Few Republicans weep about Tennessee's newfound consistency, but predictability comes with some melancholy. For folks who like to take a good look at the candidates, or just show their kids that part of the political process, political predictability has an isolating effect. Chances are, 2012 won't be like, say, 1968, when both major-party candidates, Richard Nixon and Hubert Humphrey, plus third-party candidate George Wallace, gave public speeches in Knoxville.

Lately, Democrats don't see a chance in Tennessee, and Republicans find more urgent uses of their time. In the last presidential-election year, neither of the major-party candidates, or their running mates, visited Knoxville. It was a remarkable year in that regard. It's not clear when the last time Knoxville was so blank on candidates' itineraries, but it was sometime before 1952.

Since World War II, Knoxville has heard in-person campaign speeches from Adlai Stevenson, Robert Taft, Estes Kefauver, Dwight Eisenhower, John Kennedy, Henry Cabot Lodge, Lyndon Johnson, Gerald Ford, Jimmy Carter, Ronald Reagan, Walter Mondale, Dan Quayle, Bob Dole, Ross Perot, Al Gore, and both George Bushes, several times each. No one could ignore Tennessee's third-biggest population center, because Tennessee was for decades a swing state, one that might go Republican or might go Democrat, depending on how any given candidate presented himself.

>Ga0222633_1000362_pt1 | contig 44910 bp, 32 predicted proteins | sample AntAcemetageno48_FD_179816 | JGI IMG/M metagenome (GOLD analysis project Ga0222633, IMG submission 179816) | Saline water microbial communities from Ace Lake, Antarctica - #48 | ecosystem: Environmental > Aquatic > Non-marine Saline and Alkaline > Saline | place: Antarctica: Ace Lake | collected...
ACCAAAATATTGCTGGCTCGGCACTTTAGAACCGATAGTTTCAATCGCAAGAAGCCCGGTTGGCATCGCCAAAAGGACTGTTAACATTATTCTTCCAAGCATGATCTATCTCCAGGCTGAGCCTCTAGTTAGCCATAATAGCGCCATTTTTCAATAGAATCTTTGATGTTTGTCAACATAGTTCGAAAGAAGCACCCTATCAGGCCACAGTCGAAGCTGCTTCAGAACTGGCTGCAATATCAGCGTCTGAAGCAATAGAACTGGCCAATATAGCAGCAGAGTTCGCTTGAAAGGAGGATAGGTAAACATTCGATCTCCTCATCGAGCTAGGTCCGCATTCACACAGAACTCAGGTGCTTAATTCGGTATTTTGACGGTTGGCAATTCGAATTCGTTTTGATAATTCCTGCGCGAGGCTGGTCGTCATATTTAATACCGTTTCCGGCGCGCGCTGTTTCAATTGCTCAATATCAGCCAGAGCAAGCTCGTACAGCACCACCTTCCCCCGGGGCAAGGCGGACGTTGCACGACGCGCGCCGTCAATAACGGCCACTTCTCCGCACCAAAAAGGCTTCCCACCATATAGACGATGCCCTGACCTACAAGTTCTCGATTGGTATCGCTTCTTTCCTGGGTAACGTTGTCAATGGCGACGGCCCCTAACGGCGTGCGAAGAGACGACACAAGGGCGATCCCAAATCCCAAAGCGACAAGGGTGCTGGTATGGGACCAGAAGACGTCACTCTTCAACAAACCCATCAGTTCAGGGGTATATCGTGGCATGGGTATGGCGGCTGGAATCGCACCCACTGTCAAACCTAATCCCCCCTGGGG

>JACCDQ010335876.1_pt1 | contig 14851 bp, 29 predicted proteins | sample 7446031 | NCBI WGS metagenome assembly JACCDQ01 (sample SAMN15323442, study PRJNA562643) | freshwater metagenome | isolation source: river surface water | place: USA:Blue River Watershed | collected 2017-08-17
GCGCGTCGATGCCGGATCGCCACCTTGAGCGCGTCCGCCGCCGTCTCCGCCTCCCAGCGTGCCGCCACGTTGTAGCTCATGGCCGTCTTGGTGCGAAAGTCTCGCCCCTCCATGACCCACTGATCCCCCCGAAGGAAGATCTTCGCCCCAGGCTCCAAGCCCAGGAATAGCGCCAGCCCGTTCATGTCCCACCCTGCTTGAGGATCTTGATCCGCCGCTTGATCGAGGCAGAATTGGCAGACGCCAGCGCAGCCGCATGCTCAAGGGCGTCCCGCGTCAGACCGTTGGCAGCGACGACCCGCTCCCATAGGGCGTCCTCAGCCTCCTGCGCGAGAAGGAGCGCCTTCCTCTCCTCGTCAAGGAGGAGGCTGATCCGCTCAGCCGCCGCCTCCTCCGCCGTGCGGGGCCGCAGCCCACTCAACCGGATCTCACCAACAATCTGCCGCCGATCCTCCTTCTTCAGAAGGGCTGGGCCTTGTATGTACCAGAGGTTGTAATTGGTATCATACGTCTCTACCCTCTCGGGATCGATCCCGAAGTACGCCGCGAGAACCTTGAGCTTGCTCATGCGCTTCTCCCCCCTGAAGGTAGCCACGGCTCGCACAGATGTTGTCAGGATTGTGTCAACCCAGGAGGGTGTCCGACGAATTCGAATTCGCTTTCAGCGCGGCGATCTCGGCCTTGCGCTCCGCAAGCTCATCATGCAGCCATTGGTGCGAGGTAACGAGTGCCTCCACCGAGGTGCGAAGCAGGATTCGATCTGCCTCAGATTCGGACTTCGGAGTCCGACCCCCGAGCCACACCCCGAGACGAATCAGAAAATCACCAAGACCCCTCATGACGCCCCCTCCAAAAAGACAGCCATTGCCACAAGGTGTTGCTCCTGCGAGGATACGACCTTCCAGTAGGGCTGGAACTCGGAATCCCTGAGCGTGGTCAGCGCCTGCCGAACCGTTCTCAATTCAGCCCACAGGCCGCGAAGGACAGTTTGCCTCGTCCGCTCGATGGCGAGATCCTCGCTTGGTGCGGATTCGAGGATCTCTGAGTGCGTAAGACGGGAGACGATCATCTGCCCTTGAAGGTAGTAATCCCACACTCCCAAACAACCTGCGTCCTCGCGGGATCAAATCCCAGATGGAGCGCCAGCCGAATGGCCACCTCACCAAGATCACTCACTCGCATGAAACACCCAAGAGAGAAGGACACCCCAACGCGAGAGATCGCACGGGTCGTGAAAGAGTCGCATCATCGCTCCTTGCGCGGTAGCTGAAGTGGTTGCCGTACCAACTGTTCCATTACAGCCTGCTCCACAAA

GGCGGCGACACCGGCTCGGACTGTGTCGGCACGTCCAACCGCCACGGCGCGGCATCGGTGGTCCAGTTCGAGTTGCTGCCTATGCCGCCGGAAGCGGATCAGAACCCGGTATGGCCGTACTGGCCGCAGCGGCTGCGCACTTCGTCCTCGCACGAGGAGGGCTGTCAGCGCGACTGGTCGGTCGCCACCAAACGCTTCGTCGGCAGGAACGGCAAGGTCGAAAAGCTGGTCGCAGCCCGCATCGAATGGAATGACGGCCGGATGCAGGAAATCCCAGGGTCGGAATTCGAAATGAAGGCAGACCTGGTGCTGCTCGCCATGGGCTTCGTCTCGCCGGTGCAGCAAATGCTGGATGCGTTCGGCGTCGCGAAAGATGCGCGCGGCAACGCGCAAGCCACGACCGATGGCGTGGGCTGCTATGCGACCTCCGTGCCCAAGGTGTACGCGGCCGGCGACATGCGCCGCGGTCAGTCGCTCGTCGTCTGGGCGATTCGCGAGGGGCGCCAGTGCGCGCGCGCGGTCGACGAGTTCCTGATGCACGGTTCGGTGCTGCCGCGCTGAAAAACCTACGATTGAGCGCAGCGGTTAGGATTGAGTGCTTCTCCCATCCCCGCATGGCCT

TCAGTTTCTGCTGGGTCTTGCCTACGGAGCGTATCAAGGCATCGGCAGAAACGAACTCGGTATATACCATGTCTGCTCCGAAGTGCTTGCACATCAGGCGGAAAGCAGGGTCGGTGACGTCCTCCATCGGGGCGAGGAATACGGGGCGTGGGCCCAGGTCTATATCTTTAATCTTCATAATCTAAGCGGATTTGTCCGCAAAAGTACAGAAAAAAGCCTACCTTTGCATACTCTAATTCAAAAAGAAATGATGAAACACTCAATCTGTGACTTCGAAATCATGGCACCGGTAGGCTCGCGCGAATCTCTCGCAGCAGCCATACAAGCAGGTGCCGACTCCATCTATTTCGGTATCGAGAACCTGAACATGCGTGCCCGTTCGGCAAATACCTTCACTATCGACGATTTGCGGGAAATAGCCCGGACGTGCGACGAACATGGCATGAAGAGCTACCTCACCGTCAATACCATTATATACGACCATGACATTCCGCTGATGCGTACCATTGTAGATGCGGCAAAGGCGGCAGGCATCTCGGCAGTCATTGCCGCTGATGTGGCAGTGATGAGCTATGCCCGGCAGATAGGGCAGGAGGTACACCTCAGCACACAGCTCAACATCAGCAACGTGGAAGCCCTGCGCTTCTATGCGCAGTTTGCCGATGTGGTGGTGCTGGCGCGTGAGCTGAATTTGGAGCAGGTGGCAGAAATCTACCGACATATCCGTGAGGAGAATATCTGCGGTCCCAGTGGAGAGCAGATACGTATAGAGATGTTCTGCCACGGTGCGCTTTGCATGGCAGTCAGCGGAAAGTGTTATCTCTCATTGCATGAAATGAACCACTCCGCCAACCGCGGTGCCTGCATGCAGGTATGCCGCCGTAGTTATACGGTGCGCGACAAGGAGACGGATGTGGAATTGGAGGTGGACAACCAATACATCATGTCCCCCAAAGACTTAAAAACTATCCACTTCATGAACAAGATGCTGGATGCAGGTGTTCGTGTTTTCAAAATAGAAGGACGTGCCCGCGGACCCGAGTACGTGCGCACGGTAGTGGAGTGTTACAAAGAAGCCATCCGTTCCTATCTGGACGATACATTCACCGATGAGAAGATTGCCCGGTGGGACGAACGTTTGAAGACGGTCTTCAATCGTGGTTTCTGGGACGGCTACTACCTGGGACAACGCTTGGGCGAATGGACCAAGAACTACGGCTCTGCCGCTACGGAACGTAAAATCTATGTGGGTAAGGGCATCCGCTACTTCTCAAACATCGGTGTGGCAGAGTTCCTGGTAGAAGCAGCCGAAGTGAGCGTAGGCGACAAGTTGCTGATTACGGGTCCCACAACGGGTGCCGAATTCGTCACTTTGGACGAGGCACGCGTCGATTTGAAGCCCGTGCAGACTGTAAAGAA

The 12 years since Al Gore gave a speech at McGhee Tyson Airport may be the longest period since the 19th century that no Democratic nominee—or running mate—has visited Knoxville to campaign. That record could probably be extended to nominee spouses, and running mate's spouses. On the Democratic Party's 21st-century political map, Knoxville might as well be in Ontario. Except that President Obama has actually visited Ontario.

Politically, the city hasn't been so completely ignored, and frankly ignorable, in more than 60 years.

It's 2012, and maybe time to consider what it means to be a red state. Spun some ways, a state that votes Republican bears fruit in the form of increasing population. The Tax Foundation, a generally conservative think tank, recently looked at demographic trends concerning red states and sees good news. According to figures derived from the Internal Revenue Service, blue states are bleeding population into the red states.